A look at the year in skinning
With the end of the year upon us, it's time for this year's "The State of Skinning" message. At least in terms of how we see it. For the nearly million new registered users who may be reading this, I should probably provide a little background before going into the meat of this.
Skinning is a general concept of changing the way your computer's interface looks and feels. And in the beginning, there were two websites dedicated to this. One was called Customize.org and the other Skinz.org. When the Dot-Com hype collapsed, the advertising revenue that powered much of the Internet disappeared taking those sites with them. At the time, the only significant general customization site around was the new deviantART.com. So Stardock decided that it couldn't exclusively rely on third party sites for providing the content its software customers wanted. The result was the launch of WinCustomize in March of 2001.
Eventually, Customize.org and Skinz.org returned but under new owners and much about them has changed since then. Other sites have come as well and the problem other skin sites have run into is money. That is, if the website gets too popular, it becomes too expensive to maintain. WinCustomize.com receives a monthly grant from Stardock plus it gets income from people who subscribe to the site. We have remained exclusively customization site. Our friends at deviantART took the path of becoming a general art site. They do have a healthy customization section though that I recommend you check out.
And that's where we are today. So how did this year go?
Well, the year started out with a nasty lawsuit that I think permanently changed the community. Developer TGT Soft filed a lawsuit a week before last Christmas demanding that Stardock allow it to use its IconPackager .iptheme format without having to license it. Needless to say, we weren't too happy about that. We felt it went to a core issue of skinning - if you want to use someone else's "stuff" you need their permission to do it. Several months later the suit was settled out of court and TGT Soft ended up having to license the format for Stardock (the details of which are confidential per the settlement). So it was good news, in our view, for the skinning community.
The GUI Olympics
There was also the GUI Olympics this year. It had Winamp, IconPackager, and WindowBlinds as the 3 sponsored programs. ATI helped out a lot and it was a great success. But there won't ever be another one. Why? Because the US Olympic committee demanded that we not use the phrase Olympics so future ones will have to be called GUI Championships (one lawsuit is enough per year thanks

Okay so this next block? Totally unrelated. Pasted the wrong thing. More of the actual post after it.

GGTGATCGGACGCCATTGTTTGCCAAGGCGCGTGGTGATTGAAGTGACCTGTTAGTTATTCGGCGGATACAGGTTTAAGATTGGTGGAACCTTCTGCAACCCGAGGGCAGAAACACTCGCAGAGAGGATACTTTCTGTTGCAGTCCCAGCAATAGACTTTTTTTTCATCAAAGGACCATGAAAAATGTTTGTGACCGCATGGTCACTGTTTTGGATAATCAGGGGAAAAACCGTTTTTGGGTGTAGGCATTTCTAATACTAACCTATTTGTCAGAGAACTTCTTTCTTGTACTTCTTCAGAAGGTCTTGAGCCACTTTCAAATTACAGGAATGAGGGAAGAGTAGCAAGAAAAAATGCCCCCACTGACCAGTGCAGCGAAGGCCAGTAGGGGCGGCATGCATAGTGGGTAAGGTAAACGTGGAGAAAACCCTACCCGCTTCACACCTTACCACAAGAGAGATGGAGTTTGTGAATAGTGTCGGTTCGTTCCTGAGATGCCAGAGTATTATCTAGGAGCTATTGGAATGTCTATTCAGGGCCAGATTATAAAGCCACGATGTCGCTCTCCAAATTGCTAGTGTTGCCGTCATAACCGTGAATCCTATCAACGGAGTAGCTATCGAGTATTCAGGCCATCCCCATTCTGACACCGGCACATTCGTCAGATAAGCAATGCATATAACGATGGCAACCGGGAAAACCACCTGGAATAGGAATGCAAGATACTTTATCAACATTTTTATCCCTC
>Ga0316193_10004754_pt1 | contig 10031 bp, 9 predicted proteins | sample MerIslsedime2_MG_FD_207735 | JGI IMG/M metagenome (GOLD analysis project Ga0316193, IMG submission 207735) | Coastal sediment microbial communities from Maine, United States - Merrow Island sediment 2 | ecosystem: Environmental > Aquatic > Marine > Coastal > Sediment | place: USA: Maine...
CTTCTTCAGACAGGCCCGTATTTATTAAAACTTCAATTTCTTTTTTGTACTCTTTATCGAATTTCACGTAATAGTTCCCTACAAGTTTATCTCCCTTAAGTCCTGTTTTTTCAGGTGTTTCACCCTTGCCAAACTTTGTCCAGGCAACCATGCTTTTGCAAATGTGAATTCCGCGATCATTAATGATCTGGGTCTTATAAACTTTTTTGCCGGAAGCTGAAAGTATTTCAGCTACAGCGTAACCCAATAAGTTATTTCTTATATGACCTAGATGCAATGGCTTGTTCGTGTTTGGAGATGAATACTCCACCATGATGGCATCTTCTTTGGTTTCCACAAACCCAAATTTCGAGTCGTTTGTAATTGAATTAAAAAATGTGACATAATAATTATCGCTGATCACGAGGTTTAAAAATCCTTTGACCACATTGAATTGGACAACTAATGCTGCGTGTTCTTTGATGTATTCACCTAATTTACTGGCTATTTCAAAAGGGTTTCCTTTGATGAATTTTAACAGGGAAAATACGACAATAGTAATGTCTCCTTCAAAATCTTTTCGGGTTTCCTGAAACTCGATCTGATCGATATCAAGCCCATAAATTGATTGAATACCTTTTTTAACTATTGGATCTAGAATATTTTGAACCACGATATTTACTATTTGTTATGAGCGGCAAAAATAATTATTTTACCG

Triumph of Rainlendar / SysMetrix
2004 was also a year of consolidation. Widgets got talked about a lot and the net effect is that the widget programs gobbled up the user base of a ton of small one purpose programs. There's still a Beatnik section on WinCustomize.com. And it still gets new submissions. But the widget programs (DesktopX, Kapsules, etc.) have taken a bite out of the momentum of specialty programs because they can do so much. But there were two notable exceptions to this - SysMetrix and Rainlendar. SysMetrix lets people build system monitors really easily. And Rainlendar is a really nice skinned calendar program. The widget programs haven't touched them.
Year of the Widget
But while those exceptions have thrived, there's no denying that 2004 was the year of the widget. Konfabulator came out for Windows with much anticipation. DesktopX 2.x made widget creation very easy. Avedesk rose to become a popular program. Samurize (which Stardock hosts) grew in popularity. Kapsules came into existence and made headway (and its developer will be a full time Stardock developer here in Michigan starting in January). You can see what they're all about in the Widget Wars article. But the jury is out whether widgets are going to become mainstream. I can tell you that right now, they're most definitely not mainstream. They're like where skins were in 1999. Consider these numbers: Konfabulator, with a perfect storm of publicity (News.com, slashdot, etc.) has a download count (non-unique users) on its widgets whose mean is around 1500. DesktopX's widgets have a mean download on new stuff of around 500 and the other widget enablers considerably less than that (when there are download counts to measure). By contrast, a typical new WindowBlinds skin can get 2000 downloads in an afternoon. So the widget detractors (i.e. the people who get on me for covering widgets so much) have a point - they've gotten much more publicity than their popularity warrants. That said, I still love em. Still gonna make them. And still think they're the next "big thing" in customization.